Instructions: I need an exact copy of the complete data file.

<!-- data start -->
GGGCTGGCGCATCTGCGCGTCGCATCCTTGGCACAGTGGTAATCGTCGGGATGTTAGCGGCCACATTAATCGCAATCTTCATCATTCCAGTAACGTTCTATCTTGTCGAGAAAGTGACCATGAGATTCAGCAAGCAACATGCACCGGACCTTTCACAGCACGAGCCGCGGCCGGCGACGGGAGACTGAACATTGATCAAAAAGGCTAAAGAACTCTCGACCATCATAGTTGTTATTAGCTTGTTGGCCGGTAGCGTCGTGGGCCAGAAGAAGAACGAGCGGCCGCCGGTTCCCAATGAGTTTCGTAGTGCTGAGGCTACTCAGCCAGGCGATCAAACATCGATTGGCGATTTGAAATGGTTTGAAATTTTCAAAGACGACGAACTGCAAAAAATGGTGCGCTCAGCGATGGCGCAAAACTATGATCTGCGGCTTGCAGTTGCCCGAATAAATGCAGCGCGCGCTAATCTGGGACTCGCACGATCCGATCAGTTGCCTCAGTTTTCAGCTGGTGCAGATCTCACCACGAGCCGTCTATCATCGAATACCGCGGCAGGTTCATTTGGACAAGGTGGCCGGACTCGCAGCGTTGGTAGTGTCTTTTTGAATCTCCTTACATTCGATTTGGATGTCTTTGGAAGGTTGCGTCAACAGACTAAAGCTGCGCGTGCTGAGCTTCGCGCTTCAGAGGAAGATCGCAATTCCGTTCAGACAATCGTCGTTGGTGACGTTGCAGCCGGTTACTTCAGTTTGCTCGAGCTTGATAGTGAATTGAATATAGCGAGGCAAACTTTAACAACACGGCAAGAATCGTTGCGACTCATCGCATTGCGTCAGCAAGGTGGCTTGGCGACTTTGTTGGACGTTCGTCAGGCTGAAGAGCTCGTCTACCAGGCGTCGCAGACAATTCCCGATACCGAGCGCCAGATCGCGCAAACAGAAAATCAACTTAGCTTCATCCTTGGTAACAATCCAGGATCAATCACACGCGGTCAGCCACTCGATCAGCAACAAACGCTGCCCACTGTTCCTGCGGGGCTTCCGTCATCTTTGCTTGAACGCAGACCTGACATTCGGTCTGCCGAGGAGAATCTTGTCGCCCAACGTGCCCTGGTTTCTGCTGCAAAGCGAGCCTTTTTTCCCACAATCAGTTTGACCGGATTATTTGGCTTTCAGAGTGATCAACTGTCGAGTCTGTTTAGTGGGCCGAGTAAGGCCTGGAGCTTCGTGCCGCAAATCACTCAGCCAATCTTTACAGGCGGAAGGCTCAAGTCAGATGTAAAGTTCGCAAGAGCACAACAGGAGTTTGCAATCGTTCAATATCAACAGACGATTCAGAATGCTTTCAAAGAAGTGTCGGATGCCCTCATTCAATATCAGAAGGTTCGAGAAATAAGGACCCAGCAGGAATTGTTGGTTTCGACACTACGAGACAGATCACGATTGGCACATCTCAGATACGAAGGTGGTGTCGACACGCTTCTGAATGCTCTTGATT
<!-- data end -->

GGGCTGGCGCATCTGCGCGTCGCATCCTTGGCACAGTGGTAATCGTCGGGATGTTAGCGGCCACATTAATCGCAATCTTCATCATTCCAGTAACGTTCTATCTTGTCGAGAAAGTGACCATGAGATTCAGCAAGCAACATGCACCGGACCTTTCACAGCACGAGCCGCGGCCGGCGACGGGAGACTGAACATTGATCAAAAAGGCTAAAGAACTCTCGACCATCATAGTTGTTATTAGCTTGTTGGCCGGTAGCGTCGTGGGCCAGAAGAAGAACGAGCGGCCGCCGGTTCCCAATGAGTTTCGTAGTGCTGAGGCTACTCAGCCAGGCGATCAAACATCGATTGGCGATTTGAAATGGTTTGAAATTTTCAAAGACGACGAACTGCAAAAAATGGTGCGCTCAGCGATGGCGCAAAACTATGATCTGCGGCTTGCAGTTGCCCGAATAAATGCAGCGCGCGCTAATCTGGGACTCGCACGATCCGATCAGTTGCCTCAGTTTTCAGCTGGTGCAGATCTCACCACGAGCCGTCTATCATCGAATACCGCGGCAGGTTCATTTGGACAAGGTGGCCGGACTCGCAGCGTTGGTAGTGTCTTTTTGAATCTCCTTACATTCGATTTGGATGTCTTTGGAAGGTTGCGTCAACAGACTAAAGCTGCGCGTGCTGAGCTTCGCGCTTCAGAGGAAGATCGCAATTCCGTTCAGACAATCGTCGTTGGTGACGTTGCAGCCGGTTACTTCAGTTTGCTCGAGCTTGATAGTGAATTGAATATAGCGAGGCAAACTTTAACAACACGGCAAGAATCGTTGCGACTCATCGCATTGCGTCAGCAAGGTGGCTTGGCGACTTTGTTGGACGTTCGTCAGGCTGAAGAGCTCGTCTACCAGGCGTCGCAGACAATTCCCGATACCGAGCGCCAGATCGCGCAAACAGAAAATCAACTTAGCTTCATCCTTGGTAACAATCCAGGATCAATCACACGCGGTCAGCCACTCGATCAGCAACAAACGCTGCCCACTGTTCCTGCGGGGCTTCCGTCATCTTTGCTTGAACGCAGACCTGACATTCGGTCTGCCGAGGAGAATCTTGTCGCCCAACGTGCCCTGGTTTCTGCTGCAAAGCGAGCCTTTTTTCCCACAATCAGTTTGACCGGATTATTTGGCTTTCAGAGTGATCAACTGTCGAGTCTGTTTAGTGGGCCGAGTAAGGCCTGGAGCTTCGTGCCGCAAATCACTCAGCCAATCTTTACAGGCGGAAGGCTCAAGTCAGATGTAAAGTTCGCAAGAGCACAACAGGAGTTTGCAATCGTTCAATATCAACAGACGATTCAGAATGCTTTCAAAGAAGTGTCGGATGCCCTCATTCAATATCAGAAGGTTCGAGAAATAAGGACCCAGCAGGAATTGTTGGTTTCGACACTACGAGACAGATCACGATTGGCACATCTCAGATACGAAGGTGGTGTCGACACGCTTCTGAATGCTCTTGATT